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A legal challenge to prevent the Metropolitan Police from using facial recognition cameras has been launched.

Civil liberties group Big Brother Watch has joined forces with Baroness Jenny Jones to ask the government and the Met to stop using what they deem "dangerously authoritarian" facial recognition cameras.

In what is thought to be the first legal challenge of its kind, the use of real-time facial recognition cameras by the Met is being contested.

The controversial cameras have been used by the Met for two years at Nottingham Carnival and at Remembrance Sunday.

Big Brother Watch and Baroness Jones claim that the police lack a legal basis to use the technology and that it breaches fundamental rights protecting privacy and freedom of expression.

The civil liberties group describes the use of the cameras as a "lawless growth of Orwellian surveillance".

Image: Facial recognition technology is under scrutiny

A legal letter sent to the Home Office, seen by Sky News, asked Home Secretary Sajid Javid to withdraw support for the technology or to demonstrate that facial recognition is being used proportionately and legitimately in reference to the European Convention of Human Rights.

If this request is ignored, the group says it will take the case to court.

A separate legal letter sent to Met Police Commissioner Cressida Dick, also seen by Sky News, sets out that the group and Baroness Jones see "the use of AFR (automated facial recognition) technology is unlawful".

:: Legal questions surround police use of facial recognition tech

The letter asks them to stop using the technology or to answer a number of questions around the use of the cameras.

Silkie Carlo, director of Big Brother Watch, told Sky News: "We view this technology as a really dangerous breach of fundamental rights.

"The police just don't have the legal basis to use this technology and that sets a really dangerous precedent – especially as the Home Office has spent millions of pounds on the police using it when they haven't even attempted to get a legal basis for the technology. It's a shambles."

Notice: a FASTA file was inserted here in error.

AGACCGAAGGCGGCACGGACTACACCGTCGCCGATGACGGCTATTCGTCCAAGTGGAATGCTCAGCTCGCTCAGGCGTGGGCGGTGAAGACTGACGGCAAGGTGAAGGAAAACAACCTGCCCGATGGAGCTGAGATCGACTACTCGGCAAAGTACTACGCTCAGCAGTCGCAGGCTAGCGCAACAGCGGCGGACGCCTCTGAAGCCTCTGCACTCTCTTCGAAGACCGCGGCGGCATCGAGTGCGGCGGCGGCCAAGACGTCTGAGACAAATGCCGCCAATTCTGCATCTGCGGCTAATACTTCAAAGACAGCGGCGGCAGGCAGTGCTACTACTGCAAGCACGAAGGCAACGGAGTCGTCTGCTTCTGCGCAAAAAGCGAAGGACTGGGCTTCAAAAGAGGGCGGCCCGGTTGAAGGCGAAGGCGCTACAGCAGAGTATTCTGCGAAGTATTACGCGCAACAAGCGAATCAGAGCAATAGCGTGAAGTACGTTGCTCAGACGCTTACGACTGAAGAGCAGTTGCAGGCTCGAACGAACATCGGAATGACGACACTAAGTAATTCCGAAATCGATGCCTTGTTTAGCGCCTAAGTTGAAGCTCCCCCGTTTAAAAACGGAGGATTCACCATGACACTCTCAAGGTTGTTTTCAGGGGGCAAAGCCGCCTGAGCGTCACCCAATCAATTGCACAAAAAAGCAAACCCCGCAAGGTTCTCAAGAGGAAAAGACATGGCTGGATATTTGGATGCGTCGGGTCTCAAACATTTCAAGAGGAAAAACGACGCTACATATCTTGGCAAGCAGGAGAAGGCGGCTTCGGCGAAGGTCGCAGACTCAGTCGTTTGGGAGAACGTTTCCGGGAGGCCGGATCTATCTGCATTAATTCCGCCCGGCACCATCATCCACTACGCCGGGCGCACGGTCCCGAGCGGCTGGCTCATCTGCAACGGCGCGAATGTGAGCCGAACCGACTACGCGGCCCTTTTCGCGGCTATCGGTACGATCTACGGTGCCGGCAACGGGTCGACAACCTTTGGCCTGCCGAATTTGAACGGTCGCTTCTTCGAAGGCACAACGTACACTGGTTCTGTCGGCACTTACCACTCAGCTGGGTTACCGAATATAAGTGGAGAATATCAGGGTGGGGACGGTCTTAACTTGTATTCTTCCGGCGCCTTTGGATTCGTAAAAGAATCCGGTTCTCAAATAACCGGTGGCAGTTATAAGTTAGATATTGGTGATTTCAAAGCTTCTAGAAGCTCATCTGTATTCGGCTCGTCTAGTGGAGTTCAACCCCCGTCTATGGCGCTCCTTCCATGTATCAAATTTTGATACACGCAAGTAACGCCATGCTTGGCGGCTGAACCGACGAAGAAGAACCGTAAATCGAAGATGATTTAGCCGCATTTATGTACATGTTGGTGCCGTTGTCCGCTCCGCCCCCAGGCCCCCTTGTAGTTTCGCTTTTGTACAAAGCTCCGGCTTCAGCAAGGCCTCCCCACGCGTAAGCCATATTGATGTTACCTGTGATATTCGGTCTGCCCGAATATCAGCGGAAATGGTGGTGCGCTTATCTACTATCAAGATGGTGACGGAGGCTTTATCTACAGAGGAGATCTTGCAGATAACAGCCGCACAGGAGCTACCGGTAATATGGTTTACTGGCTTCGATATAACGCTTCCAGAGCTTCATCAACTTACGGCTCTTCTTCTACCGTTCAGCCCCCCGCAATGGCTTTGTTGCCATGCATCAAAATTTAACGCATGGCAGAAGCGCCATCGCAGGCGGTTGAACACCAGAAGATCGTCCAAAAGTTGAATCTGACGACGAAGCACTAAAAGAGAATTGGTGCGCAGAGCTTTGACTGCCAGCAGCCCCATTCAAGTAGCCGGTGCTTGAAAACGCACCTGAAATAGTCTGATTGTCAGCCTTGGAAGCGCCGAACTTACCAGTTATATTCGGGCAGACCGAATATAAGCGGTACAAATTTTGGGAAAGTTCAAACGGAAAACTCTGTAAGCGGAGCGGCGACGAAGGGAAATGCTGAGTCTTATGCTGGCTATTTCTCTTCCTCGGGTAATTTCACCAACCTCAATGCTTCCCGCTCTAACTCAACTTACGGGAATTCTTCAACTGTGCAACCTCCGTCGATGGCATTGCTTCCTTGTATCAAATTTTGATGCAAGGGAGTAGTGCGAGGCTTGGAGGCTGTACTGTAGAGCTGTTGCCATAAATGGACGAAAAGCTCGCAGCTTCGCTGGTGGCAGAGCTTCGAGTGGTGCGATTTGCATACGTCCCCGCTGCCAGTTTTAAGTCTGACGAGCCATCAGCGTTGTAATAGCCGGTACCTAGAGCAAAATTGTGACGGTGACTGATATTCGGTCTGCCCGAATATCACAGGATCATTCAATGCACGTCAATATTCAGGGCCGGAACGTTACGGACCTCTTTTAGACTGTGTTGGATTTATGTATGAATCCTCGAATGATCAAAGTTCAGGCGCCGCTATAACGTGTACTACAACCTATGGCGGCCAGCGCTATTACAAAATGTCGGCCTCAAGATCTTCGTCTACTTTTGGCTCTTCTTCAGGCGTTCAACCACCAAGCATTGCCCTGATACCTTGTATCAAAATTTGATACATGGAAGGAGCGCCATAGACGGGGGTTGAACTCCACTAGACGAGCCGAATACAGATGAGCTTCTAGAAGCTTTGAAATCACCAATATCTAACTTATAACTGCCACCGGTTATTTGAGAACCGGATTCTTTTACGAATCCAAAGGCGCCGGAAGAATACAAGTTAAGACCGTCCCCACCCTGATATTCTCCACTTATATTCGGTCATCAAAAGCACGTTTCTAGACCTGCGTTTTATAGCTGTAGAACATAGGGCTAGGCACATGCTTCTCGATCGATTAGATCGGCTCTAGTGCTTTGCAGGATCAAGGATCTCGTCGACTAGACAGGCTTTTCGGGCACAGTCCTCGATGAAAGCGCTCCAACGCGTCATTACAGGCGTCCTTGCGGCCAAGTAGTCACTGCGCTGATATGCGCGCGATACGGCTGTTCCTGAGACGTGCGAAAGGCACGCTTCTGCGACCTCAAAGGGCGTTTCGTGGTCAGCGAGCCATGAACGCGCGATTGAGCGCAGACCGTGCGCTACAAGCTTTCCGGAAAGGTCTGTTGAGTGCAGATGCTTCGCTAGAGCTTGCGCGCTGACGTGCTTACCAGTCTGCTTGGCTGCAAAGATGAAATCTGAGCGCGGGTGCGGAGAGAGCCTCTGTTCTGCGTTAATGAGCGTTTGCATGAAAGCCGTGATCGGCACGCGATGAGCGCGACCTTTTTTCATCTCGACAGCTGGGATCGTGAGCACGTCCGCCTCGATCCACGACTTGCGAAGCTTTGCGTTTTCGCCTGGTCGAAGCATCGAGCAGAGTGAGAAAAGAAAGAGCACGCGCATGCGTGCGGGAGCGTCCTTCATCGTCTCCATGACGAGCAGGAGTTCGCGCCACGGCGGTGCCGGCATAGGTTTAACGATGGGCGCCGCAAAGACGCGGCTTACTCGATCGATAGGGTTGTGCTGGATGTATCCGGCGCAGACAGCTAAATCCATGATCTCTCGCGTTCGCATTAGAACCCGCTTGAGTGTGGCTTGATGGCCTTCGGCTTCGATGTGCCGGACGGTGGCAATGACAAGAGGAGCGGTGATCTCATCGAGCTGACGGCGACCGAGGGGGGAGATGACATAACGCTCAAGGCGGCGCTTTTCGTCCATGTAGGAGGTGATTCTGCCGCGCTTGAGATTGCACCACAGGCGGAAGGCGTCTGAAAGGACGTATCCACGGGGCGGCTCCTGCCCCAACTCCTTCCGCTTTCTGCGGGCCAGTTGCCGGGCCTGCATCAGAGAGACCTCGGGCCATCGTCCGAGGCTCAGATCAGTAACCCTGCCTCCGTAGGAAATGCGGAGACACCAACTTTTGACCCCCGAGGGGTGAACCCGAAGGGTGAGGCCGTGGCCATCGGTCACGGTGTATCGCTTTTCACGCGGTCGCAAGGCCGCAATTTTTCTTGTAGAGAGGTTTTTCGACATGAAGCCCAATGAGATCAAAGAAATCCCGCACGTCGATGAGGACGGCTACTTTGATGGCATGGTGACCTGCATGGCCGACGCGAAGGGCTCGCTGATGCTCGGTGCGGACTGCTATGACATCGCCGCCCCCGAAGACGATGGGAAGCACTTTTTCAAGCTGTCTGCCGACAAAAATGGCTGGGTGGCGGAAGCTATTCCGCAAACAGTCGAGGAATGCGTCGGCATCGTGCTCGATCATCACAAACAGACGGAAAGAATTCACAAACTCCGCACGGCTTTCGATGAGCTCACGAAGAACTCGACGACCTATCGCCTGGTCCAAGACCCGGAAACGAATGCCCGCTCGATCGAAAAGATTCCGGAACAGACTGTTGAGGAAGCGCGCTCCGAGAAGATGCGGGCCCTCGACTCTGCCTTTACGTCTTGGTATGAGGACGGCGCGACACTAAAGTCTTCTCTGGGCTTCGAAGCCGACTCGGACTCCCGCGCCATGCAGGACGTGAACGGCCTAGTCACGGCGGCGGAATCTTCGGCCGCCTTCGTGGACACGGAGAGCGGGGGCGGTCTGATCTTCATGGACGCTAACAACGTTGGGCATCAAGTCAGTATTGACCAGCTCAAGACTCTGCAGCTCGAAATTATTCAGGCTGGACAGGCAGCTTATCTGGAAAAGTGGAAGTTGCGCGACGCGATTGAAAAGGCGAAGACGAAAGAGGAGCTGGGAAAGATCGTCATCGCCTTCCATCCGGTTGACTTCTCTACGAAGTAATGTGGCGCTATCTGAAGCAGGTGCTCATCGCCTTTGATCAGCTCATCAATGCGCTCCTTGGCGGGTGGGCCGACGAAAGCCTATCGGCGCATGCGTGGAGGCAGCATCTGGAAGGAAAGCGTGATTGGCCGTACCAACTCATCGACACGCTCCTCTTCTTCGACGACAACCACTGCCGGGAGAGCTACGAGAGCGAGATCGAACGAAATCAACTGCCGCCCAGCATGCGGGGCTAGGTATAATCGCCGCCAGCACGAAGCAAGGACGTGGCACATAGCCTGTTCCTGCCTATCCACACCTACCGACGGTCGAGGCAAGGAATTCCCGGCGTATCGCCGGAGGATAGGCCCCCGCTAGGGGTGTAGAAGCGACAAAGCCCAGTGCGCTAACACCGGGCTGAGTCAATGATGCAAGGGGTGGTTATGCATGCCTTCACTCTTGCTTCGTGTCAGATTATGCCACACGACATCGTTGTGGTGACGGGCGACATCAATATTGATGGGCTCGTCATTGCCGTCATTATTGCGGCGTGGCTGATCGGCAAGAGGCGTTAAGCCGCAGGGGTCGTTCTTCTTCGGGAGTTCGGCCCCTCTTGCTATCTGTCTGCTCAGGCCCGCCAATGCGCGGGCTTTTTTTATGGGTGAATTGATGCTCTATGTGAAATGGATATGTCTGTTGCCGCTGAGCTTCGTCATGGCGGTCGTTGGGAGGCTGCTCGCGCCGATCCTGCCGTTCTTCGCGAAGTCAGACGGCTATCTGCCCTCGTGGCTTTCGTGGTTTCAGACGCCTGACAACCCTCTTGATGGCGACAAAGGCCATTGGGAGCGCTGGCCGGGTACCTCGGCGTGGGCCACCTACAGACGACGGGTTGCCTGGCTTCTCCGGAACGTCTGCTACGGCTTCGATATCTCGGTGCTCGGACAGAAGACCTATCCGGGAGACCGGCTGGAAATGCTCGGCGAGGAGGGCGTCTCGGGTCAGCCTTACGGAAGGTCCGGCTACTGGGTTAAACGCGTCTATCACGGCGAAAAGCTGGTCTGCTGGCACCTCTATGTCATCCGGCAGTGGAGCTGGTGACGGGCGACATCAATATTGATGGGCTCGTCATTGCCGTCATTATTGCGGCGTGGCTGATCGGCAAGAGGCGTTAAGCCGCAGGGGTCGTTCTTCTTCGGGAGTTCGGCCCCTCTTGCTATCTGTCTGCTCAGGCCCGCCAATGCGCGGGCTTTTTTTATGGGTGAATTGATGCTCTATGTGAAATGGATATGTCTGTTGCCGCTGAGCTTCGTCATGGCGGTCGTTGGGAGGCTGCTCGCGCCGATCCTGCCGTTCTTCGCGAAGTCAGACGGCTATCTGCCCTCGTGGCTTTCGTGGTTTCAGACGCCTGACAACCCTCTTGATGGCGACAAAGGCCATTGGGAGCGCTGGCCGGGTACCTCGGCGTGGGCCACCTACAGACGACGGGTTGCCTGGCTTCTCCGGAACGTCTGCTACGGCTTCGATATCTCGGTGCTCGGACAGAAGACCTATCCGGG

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Video: Facial recognition tech wrongly identifying people as criminals

The Met has not published a policy on their use of the technology, nor has it provided much detail on the watch list assembled by the force.

Last year, Sky News revealed that a trial of facial recognition equipment at Notting Hill Carnival resulted in roughly 35 false matches and an "erroneous arrest".

Sky News also revealed in 2017 that more than 20 million facial recognition images are being held by police in the UK.

The Met has said it will not use the technology at this year's Notting Hill Carnival.

It is understood the force intends to roll out a further seven tests of the cameras.

Baroness Jones, whose photo is thought to be held on a state database after being stored on the Met's "domestic extremism" watch list, said she was concerned about the impact of the technology on her ability to carry out her work.

In a statement to Sky News, she said: "As part of my parliamentary work I attend public events and demonstrations, meeting whistleblowers and campaigners who may not be able to meet me if police surveil events with facial recognition.

campaigners are concerned about the accuracy of FRT
Image: The accuracy of the technology has been contested

"Police use of this technology has no legal basis, and infringes peoples rights and civil liberties."

Ms Carlo said: "The lawless growth of this Orwellian surveillance technology must be stopped. Facial recognition cameras are dangerously authoritarian, hopelessly inaccurate, and risk turning members of the public into walking ID cards.

:: Police force defends facial recognition tech after 2,000 fans were wrongly identified

"The UK already has the most extensive CCTV of any democracy in the West. The prospect of facial recognition turning those CCTV cameras into identity checkpoints like China is utterly terrifying."

MPs have criticised the government for being five years late in producing the biometrics strategy it had promised would address issues, including the management of photos of innocent people.

More from Metropolitan Police

Earlier this month, biometrics commissioner Professor Paul Wiles warned the police use of biometric technologies is "running ahead of the law".

A spokesperson for the Home Office previously said: "Analysis of images plays a critical role in helping the police to protect the public. When doing so it is important that the police act legally, ethically, and transparently."

The Home Office says it is now considering the select committee's report and is "committed to publishing the Biometrics Strategy in June".

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